The cocotb project is proud to announce the immediate release of cocotb version 1.7.0.
Users will find this release easier to install than any previous release, thanks to the availability of binary builds on the Python’s package repository, PyPi.
pip install cocotb on any supported platform and cocotb is ready for operation within seconds, without the need to have a C/C++ compiler or the Python development libraries available.
In addition to the usual set of bug fixes and reliability improvements, users of the Questa simulator will be happy to hear that the industry-standard VHPI interface is now supported with Questa 2022.3 and cocotb 1.7.
The path to a super-smooth installation experience
Providing a super-smooth installation experience has been a long time in the making, with a number of challenging technical, legal, and infrastructure-related problems to be solved.
cocotb communicates with a HDL simulator through a simulator-specific library, which implements the VPI, VHPI, or FLI standard. Up until the 1.2 release, published in July 2019, cocotb compiled the simulator libraries when running a test. That’s an efficient solution, because we only need to compile a single library for the used combination of Python, simulator, operating system, and architecture (x86_64 for example).
The downside? Users need to have a C/C++ compiler and the Python development headers available at simulation time. That’s rarely a problem on single-user Linux machines, but it is sometimes a problem for users on big simulation clusters, and it is even more a problem for users on Windows, where installing software isn’t as trivial as it should be. The requirement to procure a working compiler has probably brought the cocotb journey of many enthusiastic Windows users to a crashing halt before it even started.
A first important step forward was made in the cocotb 1.2 release: the compilation now happens once at package installation time, i.e. when running “pip install cocotb”. Now users only need a C/C++ compiler when installing cocotb, not when running it. Since cocotb does not know which simulator will be used, it prepares libraries for all supported simulators in advance. Since then, life has been better for the “run testbenches on clusters” user, but not really for our Windows user base.
Over the years we have refined the compilation process at build time to iron out a variety of issues and corner cases which users reported, giving us confidence that pre-compiling libraries is indeed a viable and robust path forward (something which wasn’t clear at all in the beginning!).
With the 1.7 release we went even further: we eliminated the compilation step for our users altogether by shipping pre-compiled libraries. When doing a release, we build libraries for all supported Python versions, for all supported platforms, and for all supported simulators. Taken together, we build a whopping 250 VPI, FLI and VHPI libraries – only one or two of which will ultimately be used when running a testbench! Now even users on Windows don’t need to worry about installing a working compiler any more: we’ve done it for you!
Why haven’t we done all of that years ago? There was one major non-technical roadblock: compiling the FLI libraries for Questa and ModelSim requires access to a C header file which is shipped as part of the simulator. Licensing requirements prevented us from shipping the file together with cocotb. This restriction is no more: Siemens EDA kindly relicensed a key header file, and all simulator libraries can be built in the same way.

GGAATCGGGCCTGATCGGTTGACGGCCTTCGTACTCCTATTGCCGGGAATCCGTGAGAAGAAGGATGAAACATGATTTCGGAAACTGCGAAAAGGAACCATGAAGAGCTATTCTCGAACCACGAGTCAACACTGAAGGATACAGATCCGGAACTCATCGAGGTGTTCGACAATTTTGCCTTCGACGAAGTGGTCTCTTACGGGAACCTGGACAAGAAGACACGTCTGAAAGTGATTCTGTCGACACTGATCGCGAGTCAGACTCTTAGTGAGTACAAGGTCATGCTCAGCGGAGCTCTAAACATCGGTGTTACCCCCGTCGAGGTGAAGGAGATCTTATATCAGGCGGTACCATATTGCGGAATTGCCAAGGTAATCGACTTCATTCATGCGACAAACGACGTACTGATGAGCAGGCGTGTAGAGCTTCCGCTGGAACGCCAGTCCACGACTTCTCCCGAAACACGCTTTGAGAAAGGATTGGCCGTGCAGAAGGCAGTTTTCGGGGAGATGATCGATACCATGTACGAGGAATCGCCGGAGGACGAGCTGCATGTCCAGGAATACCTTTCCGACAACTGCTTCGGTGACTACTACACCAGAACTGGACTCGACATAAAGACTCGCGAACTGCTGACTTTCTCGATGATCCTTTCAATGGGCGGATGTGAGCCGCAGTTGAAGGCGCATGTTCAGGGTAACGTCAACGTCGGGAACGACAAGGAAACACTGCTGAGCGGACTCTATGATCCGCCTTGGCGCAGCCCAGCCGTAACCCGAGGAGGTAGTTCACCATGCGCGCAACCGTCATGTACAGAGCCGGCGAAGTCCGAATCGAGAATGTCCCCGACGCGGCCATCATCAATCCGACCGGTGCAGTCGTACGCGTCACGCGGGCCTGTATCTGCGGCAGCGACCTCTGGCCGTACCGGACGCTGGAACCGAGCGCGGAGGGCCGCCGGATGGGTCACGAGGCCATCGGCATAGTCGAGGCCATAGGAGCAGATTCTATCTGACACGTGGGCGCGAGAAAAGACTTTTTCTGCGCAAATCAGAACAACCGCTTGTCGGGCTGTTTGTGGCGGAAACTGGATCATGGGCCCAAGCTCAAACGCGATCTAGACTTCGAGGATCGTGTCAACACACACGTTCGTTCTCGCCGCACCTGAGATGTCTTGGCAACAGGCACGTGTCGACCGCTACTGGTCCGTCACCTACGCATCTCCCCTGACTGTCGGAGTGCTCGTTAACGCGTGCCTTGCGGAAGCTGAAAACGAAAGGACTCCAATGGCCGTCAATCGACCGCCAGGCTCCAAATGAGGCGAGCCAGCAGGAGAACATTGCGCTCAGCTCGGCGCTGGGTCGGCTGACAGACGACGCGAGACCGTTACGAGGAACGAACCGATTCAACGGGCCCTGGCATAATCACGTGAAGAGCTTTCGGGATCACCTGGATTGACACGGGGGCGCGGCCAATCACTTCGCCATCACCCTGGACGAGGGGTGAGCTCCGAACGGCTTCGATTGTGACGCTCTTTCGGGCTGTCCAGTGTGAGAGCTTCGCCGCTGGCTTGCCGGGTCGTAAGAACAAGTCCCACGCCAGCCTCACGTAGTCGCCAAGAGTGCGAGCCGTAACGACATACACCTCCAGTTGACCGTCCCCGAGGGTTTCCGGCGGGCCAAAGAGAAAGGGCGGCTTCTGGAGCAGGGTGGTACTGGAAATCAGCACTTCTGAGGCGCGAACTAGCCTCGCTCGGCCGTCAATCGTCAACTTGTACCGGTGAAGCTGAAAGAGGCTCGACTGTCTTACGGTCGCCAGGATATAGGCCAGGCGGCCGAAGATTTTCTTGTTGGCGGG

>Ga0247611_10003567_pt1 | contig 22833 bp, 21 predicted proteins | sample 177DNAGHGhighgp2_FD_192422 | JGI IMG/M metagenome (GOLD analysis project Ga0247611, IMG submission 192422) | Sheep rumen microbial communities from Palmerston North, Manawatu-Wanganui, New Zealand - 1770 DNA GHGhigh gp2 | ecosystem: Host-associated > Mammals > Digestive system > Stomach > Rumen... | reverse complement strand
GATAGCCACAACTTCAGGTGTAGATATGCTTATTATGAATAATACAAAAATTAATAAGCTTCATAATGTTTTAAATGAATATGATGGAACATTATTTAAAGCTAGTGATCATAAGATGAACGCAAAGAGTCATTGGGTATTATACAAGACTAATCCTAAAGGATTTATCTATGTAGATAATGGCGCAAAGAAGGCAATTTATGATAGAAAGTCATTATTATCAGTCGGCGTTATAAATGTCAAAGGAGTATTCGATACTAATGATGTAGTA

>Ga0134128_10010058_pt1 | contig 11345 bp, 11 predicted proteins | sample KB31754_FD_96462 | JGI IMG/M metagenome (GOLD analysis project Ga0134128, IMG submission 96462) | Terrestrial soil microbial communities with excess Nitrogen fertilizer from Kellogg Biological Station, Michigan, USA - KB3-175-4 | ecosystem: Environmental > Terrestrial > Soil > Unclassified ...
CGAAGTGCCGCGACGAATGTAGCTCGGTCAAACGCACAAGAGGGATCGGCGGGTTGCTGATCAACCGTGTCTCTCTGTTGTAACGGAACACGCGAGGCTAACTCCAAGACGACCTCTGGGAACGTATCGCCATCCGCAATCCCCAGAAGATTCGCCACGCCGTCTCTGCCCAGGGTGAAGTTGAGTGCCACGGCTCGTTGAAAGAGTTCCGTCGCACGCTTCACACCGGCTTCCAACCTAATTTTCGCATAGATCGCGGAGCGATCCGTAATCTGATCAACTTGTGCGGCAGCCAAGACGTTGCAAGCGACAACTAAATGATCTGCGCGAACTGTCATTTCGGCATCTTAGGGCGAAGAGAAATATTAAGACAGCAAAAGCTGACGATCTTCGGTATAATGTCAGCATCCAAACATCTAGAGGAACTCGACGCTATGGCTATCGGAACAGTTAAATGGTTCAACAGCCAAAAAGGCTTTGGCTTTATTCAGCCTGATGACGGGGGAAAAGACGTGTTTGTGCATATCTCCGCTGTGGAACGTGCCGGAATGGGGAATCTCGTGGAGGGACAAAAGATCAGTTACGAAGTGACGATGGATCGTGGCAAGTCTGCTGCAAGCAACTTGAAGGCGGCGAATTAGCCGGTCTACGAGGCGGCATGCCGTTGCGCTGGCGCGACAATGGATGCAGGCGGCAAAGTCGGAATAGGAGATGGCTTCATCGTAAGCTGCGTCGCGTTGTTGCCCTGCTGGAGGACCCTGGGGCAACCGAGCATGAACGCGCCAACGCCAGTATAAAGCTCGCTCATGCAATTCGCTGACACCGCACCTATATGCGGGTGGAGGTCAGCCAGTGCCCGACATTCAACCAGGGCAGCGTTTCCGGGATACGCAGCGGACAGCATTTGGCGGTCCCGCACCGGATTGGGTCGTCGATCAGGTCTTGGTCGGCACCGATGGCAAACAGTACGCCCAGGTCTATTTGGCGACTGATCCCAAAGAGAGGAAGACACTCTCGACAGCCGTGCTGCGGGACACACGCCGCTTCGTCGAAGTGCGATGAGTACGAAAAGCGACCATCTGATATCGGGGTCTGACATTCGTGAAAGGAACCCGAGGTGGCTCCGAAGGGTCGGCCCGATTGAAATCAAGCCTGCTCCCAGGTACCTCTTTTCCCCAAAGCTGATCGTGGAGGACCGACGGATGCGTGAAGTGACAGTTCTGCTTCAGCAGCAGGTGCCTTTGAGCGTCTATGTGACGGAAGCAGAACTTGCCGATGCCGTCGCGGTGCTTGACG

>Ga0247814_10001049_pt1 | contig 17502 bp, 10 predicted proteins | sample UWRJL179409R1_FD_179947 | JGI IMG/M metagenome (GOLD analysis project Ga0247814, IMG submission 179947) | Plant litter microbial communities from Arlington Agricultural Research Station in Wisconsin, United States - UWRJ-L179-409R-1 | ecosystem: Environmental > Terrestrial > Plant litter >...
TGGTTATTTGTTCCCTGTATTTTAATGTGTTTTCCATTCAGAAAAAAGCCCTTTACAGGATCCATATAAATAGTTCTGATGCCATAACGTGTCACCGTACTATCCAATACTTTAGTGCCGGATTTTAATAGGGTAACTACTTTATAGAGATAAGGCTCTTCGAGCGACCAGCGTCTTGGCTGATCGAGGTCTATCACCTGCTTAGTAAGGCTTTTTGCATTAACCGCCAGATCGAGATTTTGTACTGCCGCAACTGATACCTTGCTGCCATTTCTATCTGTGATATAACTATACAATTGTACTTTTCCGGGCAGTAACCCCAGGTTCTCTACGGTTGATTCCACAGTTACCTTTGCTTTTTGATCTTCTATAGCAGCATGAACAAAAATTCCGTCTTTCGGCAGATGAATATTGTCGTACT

A new communication interface with Questa
In other Questa-related news: Previously, cocotb used only the proprietary FLI interface when simulating VHDL designs with Questa or ModelSim. Since Questa 2022.3 and cocotb 1.7 users can choose the standard VHPI instead (FLI is still the default). There are no immediate benefits of doing so from a user’s point of view, but it helps us on the cocotb side greatly by allowing us to focus on VHPI as a common interface for all VHDL simulators.
A much more detailed description of all changes in this first 1.7 release can be found in the release notes. Cocotb is a community project under the umbrella of the FOSSi Foundation. Thanks to all sponsors of the FOSSi Foundation the cocotb project can make use of a continuous integration system which runs proprietary simulators in a compliant way.
We are very thankful to Aldec for providing a license for Riviera-PRO, and to Siemens EDA for providing a license for Questa, which enables us to continuously test cocotb against these simulators to ensure they continue to be well integrated.
Over the course of the last year, Siemens EDA worked closely with the cocotb project to sort out various legal and technical issues, resulting in considerably improved integration between Questa and cocotb. Thank you!
Please reach out to Philipp at firstname.lastname@example.org if you or your company want to support cocotb, either financially to help pay for costs such as running our continuous integration setup, or with in-kind donations, such as simulator licenses.
To close this release announcement, here are some statistics:
- 326 files changed, 9694 insertions(+), 14361 deletions(-)
- 177 commits
- 22 code contributors
These numbers are impressive (and slightly skewed due to imported header and license files) and showcase the power of the free and open source collaboration model. To be able to sustain this amount of change and the high-quality review process behind it we are happy to have an active group of maintainers caring for cocotb and its users. Thank you, and thanks to the whole cocotb community for coming together to create this unique piece of software.
And now, go and enjoy the best release of cocotb so far!
If you have questions or issues with this release head over to the issue tracker.